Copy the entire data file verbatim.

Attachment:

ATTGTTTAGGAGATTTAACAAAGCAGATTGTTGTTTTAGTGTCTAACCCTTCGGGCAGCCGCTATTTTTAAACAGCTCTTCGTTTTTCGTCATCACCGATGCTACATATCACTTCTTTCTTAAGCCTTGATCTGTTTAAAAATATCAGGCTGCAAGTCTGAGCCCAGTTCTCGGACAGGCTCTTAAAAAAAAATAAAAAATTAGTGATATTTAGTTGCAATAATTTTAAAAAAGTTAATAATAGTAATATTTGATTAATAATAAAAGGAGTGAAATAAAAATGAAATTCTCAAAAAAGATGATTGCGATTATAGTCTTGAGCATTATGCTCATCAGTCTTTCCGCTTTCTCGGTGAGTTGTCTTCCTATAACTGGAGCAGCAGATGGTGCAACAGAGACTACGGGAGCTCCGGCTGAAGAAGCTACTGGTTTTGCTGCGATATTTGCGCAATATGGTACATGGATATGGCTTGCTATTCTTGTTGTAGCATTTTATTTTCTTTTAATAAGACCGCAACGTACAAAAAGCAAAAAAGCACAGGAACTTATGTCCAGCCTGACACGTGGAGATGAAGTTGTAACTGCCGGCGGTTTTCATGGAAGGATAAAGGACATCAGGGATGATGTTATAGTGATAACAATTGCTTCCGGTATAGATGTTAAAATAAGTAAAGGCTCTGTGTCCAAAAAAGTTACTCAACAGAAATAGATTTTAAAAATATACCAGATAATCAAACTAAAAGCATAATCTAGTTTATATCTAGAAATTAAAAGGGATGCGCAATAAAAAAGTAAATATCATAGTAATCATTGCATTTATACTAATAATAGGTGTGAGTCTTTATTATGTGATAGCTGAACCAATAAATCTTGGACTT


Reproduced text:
ATTGTTTAGGAGATTTAACAAAGCAGATTGTTGTTTTAGTGTCTAACCCTTCGGGCAGCCGCTATTTTTAAACAGCTCTTCGTTTTTCGTCATCACCGATGCTACATATCACTTCTTTCTTAAGCCTTGATCTGTTTAAAAATATCAGGCTGCAAGTCTGAGCCCAGTTCTCGGACAGGCTCTTAAAAAAAAATAAAAAATTAGTGATATTTAGTTGCAATAATTTTAAAAAAGTTAATAATAGTAATATTTGATTAATAATAAAAGGAGTGAAATAAAAATGAAATTCTCAAAAAAGATGATTGCGATTATAGTCTTGAGCATTATGCTCATCAGTCTTTCCGCTTTCTCGGTGAGTTGTCTTCCTATAACTGGAGCAGCAGATGGTGCAACAGAGACTACGGGAGCTCCGGCTGAAGAAGCTACTGGTTTTGCTGCGATATTTGCGCAATATGGTACATGGATATGGCTTGCTATTCTTGTTGTAGCATTTTATTTTCTTTTAATAAGACCGCAACGTACAAAAAGCAAAAAAGCACAGGAACTTATGTCCAGCCTGACACGTGGAGATGAAGTTGTAACTGCCGGCGGTTTTCATGGAAGGATAAAGGACATCAGGGATGATGTTATAGTGATAACAATTGCTTCCGGTATAGATGTTAAAATAAGTAAAGGCTCTGTGTCCAAAAAAGTTACTCAACAGAAATAGATTTTAAAAATATACCAGATAATCAAACTAAAAGCATAATCTAGTTTATATCTAGAAATTAAAAGGGATGCGCAATAAAAAAGTAAATATCATAGTAATCATTGCATTTATACTAATAATAGGTGTGAGTCTTTATTATGTGATAGCTGAACCAATAAATCTTGGACTT